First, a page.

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Business News/ Economy / Can superstars like Beyoncé or Taylor Swift spur inflation?
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Some economists think that tours by big acts drive up the consumer-price index

Inflation is calculated by comparing the prices of a basket of goods, rather than measuring sudden price rises in one sector, such as hotels (Photo: AP)Premium
Inflation is calculated by comparing the prices of a basket of goods, rather than measuring sudden price rises in one sector, such as hotels (Photo: AP)

The sworn enemies of Europe’s central bankers include Vladimir Putin, covid-19 and, apparently, Beyoncé. All three have recently been blamed for hot inflation, but the American singer seems an unlikely macroeconomic force. Hotel prices surged in Sweden when 46,000 fans flocked to the capital, Stockholm, for the pop star’s tour in May. The country’s consumer-price index hit 9.7% that month, higher than expected. “Beyoncé is responsible," declared one local economist, as though he had caught her red-handed. Do superstar tours really spur inflation?

In most cases, probably not. Inflation is calculated by comparing the prices of a basket of goods, rather than measuring sudden price rises in one sector, such as hotels. Britain’s consumer-price index, for example, includes almost 750 goods and services. Concerts, theatre and cinema have a weight of less than 0.8% in the basket. Countrywide inflation therefore rarely jumps as a result of a single event, unless it is on an enormous scale. Fans of Taylor Swift, another pop giant, are projected to spend around $600m on tickets for her current tour of America—but the country’s consumers spent almost $7trn over an equivalent period last year. Tours are big business, but not that big.

Nor should price rises in entertainment contaminate other goods or services and make them more expensive. Pricier hotels may even be offset by falling costs elsewhere. To afford eye-wateringly expensive tickets (up to $899 for Ms Swift’s American tour), some fans will skimp on other treats, bringing down demand—and in theory prices—for those goods for a short time.

For small countries, things may be different. They could see a small, temporary bump in inflation as a result of a huge tour, reckons Tony Yates, an economist formerly at the Bank of England. In Singapore, a city state of around 5.6m people, Ms Swift is putting on six shows—her only dates in South-East Asia. In theory around 6% of the population could attend. (The country’s education minister recently refused to grant children an ad hoc school holiday for the tour, in case it “fuelled further inflation".) In reality, thousands of Swifties are flying in from across the region, bringing a jolt of new demand and cash. That could throttle the supply of hotels, pushing up prices enough to cause a small bump in inflation. Locals may dip into savings, too, spending money intended for the future. That could also push up prices.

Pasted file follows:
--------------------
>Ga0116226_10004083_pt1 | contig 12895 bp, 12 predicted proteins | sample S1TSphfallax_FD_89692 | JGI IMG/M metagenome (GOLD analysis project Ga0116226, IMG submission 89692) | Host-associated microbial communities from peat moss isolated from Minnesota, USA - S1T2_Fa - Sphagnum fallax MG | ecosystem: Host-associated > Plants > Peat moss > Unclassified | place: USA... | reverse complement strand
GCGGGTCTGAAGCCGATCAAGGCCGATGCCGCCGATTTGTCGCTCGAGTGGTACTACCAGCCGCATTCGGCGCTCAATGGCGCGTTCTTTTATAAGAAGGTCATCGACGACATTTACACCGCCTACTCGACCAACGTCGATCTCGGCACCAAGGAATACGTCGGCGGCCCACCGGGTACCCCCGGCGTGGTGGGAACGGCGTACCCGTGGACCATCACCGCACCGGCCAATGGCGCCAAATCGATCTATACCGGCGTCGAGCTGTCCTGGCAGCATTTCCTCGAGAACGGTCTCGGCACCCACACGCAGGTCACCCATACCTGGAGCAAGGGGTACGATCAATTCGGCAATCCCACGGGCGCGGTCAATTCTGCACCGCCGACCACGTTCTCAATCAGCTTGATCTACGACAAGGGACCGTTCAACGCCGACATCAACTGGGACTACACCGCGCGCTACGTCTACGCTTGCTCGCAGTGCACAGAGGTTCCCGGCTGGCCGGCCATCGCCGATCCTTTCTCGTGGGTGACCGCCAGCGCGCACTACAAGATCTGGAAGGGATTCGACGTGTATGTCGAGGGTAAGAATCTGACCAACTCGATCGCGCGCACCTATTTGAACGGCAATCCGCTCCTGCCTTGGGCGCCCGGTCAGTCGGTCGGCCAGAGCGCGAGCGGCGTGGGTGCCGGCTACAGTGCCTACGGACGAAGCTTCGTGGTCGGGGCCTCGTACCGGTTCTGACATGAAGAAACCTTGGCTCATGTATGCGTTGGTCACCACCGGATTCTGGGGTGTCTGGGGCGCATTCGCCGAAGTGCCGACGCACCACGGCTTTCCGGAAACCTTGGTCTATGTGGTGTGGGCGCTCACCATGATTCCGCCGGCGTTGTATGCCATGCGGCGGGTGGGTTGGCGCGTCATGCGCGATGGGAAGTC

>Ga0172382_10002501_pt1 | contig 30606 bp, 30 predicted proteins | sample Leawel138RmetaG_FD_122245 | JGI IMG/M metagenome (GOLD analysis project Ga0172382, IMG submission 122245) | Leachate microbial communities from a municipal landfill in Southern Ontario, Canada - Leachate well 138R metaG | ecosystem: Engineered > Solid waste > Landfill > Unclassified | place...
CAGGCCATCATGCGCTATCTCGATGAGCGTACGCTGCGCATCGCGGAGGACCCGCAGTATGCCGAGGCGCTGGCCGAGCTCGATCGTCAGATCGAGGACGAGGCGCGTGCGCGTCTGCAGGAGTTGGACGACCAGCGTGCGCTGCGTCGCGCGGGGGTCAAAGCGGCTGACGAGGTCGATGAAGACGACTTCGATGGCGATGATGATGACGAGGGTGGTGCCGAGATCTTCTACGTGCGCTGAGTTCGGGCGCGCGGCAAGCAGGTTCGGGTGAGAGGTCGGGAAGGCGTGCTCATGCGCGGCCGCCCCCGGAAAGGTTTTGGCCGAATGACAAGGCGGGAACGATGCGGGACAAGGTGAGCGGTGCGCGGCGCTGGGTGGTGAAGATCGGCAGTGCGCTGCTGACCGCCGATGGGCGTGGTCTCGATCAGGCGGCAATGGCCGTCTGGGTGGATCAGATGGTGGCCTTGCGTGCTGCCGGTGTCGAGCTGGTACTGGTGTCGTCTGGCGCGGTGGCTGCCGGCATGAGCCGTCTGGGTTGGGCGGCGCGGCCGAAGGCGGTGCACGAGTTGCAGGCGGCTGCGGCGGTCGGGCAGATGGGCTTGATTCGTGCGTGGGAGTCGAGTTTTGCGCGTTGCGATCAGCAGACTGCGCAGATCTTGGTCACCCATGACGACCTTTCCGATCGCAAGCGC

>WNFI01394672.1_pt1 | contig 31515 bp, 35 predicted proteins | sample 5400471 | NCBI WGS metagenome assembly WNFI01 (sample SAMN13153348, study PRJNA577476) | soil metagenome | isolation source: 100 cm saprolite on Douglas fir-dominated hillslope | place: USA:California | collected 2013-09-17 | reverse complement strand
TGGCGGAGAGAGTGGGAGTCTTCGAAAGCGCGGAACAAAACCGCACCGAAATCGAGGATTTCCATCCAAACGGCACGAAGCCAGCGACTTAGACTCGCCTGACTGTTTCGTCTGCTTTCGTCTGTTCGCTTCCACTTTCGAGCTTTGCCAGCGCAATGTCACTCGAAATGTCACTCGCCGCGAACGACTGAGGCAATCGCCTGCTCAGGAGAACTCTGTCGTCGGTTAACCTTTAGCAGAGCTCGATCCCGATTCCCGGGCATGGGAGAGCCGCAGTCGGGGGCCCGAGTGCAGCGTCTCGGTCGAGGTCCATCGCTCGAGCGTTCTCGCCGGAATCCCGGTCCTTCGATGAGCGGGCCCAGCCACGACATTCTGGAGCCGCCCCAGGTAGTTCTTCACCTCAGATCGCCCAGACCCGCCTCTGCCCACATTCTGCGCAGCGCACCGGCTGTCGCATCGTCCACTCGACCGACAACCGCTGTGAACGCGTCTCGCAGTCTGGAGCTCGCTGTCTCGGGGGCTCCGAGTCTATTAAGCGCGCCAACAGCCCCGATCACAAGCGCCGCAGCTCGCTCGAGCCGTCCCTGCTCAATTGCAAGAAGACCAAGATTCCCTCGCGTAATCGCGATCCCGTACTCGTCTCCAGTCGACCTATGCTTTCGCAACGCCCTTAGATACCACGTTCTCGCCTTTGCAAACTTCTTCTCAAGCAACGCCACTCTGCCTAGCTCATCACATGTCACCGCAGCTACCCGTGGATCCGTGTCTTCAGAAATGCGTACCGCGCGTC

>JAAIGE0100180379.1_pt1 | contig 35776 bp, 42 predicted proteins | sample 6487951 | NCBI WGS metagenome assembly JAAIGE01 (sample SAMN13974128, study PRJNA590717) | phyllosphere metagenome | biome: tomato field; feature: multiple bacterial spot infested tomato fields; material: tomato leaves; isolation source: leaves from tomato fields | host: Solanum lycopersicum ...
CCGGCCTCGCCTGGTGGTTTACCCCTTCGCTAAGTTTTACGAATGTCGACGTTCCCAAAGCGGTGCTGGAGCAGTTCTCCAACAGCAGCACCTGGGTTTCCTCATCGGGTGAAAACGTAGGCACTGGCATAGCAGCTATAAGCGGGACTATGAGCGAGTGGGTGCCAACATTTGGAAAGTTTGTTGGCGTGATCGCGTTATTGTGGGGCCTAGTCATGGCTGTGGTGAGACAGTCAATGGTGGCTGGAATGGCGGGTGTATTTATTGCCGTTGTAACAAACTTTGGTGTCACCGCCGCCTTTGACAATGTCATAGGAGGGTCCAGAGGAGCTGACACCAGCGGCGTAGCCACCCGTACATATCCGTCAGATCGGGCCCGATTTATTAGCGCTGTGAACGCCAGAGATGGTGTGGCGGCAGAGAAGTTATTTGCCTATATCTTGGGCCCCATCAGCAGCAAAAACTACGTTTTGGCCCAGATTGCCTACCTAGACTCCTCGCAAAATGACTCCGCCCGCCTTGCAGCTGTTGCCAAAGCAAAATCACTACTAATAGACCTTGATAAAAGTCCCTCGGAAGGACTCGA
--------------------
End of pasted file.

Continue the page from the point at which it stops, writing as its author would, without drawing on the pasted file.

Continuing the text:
Even then, any effect would be short lived. When die-hard fans depart, prices will fall; hotels cannot charge Swiftian rates year-round. The inflation rate may look correspondingly lower the following month. This means tours are probably not something central bankers should bother responding to, says Mr Yates.

The price of seeing big acts perform has always been high. Jenny Lind, a soprano who toured America in the 1850s, flogged tickets at $6 a pop. Adjusting for inflation, that is around $230 today. The average cost to see Ms Swift is $254. But today acts visit fewer small venues and play to bigger crowds. One reason is the competition to stage bigger and better shows. Perhaps that is why Ms Swift has opted to perform her only South-East Asia dates in Singapore. Carting sets around is riskier and more expensive than playing multiple times at the same venue, if the demand is there. Coldplay and Harry Styles, two other big pop acts, are taking a similar approach. The economics of touring may be changing—but that need not worry most central bankers.

Correction (July 26th 2023): This article originally said that Ms Swift’s tour dates in Singapore were her only stop in Asia. In fact, she is also performing in Tokyo. Singapore is her only stop in South-East Asia. Sorry.

© 2023, The Economist Newspaper Limited. All rights reserved. From The Economist, published under licence. The original content can be found on

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Updated: 28 Sep 2023, 04:04 PM IST
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